Scientists have been collecting data for years concerning people who have spent time up in space. Over the years, they have determined that during short-term stays of about six months have a definite physiological effect.
The immune system suffers when a person is isolated over time. This can cause astronauts to be more prone to infection by viruses, bacteria, and fungi. Allergy symptoms may also increase. Because of this, astronauts headed to Mars will need to bring along heavy duty drugs that they would not mix together until they had arrived. (Sounds like a job for a good chemist?)
And it’s not just infections they’ll need those drugs for. Other aches and pains may also abound.
A common, early occurrence in 40 percent of all astronauts is space sickness — a form of motion sickness that is only experienced in space. The symptoms include nausea and vomiting, headaches, dizziness, and general weakness and discomfort. Usually this condition lasts only a few days as the astronaut adapts to the change in his environment.
The blood circulation during life in space begins to get used to flowing much more easily because gravity is not affecting its function. The heart beats faster and the blood pressure rises, causing astronauts to experience puffy faces, nasal congestion, and headaches. This also causes their legs to get thin, and as we now know may even lead to a stiffening of their arteries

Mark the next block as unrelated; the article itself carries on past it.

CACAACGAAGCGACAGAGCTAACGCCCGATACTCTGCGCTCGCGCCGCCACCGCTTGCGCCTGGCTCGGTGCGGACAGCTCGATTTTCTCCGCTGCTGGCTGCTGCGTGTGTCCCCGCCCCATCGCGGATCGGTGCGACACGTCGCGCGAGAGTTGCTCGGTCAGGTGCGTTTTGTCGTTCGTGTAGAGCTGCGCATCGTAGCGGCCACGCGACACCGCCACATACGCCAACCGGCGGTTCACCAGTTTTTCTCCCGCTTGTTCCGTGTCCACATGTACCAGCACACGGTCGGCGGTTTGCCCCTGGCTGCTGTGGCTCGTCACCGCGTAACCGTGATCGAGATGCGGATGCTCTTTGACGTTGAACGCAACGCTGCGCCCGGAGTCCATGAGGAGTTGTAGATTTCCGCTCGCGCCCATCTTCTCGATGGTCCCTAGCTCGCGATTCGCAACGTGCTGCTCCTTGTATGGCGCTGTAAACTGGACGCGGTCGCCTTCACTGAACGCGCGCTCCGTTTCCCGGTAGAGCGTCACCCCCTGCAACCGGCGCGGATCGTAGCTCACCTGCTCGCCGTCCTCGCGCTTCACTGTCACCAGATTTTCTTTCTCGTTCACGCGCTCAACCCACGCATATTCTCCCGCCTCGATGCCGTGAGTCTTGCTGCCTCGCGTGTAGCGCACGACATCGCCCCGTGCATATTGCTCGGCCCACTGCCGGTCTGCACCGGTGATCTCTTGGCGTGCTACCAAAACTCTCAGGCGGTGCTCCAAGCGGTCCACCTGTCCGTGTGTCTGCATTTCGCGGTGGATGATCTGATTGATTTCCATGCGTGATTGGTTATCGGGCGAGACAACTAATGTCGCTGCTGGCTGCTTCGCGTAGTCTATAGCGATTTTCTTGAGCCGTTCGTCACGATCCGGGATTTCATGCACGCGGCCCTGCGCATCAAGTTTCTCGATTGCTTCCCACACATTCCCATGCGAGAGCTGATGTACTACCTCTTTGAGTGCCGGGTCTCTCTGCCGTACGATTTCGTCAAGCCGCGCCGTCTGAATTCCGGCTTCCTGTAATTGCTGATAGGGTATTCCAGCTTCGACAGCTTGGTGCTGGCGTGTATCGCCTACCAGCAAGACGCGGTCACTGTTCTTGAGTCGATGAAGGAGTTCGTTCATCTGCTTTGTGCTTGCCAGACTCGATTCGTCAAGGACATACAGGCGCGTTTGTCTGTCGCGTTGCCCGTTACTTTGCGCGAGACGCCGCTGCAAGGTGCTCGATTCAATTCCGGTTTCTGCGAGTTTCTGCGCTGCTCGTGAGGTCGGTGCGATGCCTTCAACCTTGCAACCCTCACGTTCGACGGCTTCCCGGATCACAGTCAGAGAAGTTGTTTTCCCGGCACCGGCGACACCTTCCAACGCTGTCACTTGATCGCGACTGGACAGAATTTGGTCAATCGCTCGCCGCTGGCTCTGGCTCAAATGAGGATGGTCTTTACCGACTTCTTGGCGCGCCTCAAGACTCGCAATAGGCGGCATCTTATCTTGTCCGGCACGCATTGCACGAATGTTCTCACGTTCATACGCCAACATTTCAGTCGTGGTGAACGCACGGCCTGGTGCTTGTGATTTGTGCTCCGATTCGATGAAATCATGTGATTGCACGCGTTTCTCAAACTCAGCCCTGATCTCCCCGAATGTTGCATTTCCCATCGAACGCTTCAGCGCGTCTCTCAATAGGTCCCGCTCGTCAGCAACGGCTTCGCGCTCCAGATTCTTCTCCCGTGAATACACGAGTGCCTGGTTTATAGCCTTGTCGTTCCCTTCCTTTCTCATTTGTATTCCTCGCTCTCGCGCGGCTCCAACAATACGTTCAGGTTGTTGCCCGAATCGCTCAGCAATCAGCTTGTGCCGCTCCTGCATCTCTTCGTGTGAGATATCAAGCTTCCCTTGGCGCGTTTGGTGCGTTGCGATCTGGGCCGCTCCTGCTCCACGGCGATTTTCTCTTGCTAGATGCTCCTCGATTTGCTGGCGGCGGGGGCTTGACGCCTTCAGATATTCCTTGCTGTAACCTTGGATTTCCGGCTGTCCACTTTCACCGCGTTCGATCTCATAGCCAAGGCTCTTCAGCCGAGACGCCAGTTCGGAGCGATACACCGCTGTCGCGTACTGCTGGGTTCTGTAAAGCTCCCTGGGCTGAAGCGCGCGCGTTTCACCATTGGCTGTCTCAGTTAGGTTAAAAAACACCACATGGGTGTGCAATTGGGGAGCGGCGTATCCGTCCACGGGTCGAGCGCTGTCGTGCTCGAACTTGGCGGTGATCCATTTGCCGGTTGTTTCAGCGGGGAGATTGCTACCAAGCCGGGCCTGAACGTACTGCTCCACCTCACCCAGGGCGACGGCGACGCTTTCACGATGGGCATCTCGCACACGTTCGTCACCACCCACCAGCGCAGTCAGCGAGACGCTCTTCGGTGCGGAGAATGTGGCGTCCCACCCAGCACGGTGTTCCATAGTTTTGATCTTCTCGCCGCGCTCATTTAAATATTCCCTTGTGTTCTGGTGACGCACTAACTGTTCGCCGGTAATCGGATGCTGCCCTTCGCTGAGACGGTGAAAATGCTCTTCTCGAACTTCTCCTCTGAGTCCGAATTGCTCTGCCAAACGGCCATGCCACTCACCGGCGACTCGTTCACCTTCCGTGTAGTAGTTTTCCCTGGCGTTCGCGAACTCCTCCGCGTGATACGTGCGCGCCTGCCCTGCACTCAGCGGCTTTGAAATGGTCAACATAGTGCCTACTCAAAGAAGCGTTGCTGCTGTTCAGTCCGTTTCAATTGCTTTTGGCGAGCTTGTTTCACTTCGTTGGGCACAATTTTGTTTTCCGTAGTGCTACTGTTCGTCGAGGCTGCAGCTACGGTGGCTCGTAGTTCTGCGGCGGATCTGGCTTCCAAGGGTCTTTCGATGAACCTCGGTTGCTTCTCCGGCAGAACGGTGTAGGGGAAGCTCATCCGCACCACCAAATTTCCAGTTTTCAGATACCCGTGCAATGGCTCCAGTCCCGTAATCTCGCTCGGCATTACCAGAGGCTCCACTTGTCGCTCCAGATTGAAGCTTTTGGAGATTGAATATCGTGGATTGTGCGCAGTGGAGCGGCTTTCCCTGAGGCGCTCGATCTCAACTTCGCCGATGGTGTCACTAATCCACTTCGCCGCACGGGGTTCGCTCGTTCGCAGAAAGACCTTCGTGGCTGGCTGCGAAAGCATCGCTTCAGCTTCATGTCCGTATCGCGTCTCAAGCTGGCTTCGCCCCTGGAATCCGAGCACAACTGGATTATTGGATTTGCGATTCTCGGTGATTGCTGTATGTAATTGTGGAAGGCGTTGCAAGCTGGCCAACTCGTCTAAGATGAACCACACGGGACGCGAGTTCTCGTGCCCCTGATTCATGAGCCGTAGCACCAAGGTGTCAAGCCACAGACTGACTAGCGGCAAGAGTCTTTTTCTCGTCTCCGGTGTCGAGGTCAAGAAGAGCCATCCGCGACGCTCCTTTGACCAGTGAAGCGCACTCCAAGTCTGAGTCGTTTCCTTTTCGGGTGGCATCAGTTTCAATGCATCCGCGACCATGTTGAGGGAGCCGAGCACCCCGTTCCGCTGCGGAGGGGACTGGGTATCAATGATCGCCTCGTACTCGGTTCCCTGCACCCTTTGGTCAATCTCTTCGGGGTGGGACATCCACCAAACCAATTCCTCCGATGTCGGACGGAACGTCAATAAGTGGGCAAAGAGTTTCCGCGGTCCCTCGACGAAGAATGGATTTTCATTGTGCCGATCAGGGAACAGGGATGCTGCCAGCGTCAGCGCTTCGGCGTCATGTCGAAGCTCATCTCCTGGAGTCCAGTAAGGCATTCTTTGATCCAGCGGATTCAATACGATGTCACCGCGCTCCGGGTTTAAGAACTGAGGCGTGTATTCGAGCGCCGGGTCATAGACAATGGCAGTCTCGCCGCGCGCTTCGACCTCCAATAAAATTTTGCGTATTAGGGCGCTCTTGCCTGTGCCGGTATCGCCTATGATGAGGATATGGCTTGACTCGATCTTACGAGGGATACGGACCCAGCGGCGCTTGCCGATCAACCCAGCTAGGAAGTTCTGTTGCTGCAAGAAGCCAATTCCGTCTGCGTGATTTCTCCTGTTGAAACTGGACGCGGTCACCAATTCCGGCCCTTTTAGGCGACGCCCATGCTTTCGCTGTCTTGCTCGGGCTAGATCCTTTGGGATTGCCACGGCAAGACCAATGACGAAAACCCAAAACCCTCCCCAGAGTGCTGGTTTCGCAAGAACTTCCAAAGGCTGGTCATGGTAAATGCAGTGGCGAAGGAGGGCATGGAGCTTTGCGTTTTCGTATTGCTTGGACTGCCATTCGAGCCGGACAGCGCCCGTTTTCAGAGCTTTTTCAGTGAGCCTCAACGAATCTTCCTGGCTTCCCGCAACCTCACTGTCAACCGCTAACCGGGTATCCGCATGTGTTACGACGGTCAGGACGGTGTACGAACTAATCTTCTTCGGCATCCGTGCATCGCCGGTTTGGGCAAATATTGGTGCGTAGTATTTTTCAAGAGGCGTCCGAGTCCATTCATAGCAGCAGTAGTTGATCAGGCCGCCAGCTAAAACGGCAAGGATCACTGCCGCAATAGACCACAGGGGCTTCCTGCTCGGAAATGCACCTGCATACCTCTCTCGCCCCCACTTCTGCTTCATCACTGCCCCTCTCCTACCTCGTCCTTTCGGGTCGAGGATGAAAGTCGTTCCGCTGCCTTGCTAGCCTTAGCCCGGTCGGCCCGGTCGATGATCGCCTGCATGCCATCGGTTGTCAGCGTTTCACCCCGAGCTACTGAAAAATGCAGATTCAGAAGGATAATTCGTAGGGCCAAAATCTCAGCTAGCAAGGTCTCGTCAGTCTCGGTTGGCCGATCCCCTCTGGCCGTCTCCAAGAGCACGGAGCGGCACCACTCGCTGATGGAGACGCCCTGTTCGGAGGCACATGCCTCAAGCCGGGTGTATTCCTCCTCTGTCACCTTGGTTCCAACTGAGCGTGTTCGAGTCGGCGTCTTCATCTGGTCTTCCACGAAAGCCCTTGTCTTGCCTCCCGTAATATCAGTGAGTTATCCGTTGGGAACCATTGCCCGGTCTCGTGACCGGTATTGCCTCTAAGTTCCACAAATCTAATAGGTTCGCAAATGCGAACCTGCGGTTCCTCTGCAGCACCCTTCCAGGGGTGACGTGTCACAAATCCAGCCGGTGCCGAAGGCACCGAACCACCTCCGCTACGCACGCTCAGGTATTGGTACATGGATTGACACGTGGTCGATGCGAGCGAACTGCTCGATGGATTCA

A bit odder change occurs to the shape of red blood cells themselves. The shape becomes more spherical, and fewer cells remain within the bone marrow. The cell shape returns to normal once the astronaut returns to Earth. However, no studies of missions over a year long have been made, nor do we yet know how Martian gravity, which is less intense than Earth’s, will affect them.
The change in circulation and subsequent muscle loss, as well as bone loss over time, can be a cause for concern when considering a longer mission. The Mars-bound astronauts may need a ship that could somehow lessen the burden by producing artificial gravity, and be equipped with exercise gear meant to keep the limbs and body in shape. But that’s not the most pressing problem.
Without a shield to keep radiation bombardment from getting inside, any spacecraft sent to Mars might as well be considered a microwave oven considering how cooked the crew would be by the time they arrived. They will be likely to experience flashes of white-hot light behind their eyes along the way thanks to such unhealthy visitors as solar flares and cosmic rays. If they did manage to survive thanks to shielding, they might still be bombarded enough to eventually develop cancer, heart disease, and nerve or brain damage
Here is a video of NASA discussing the MAVEN mission and their thoughts on reaching Mars:
[image courtesy of NASA/JPL-Caltech]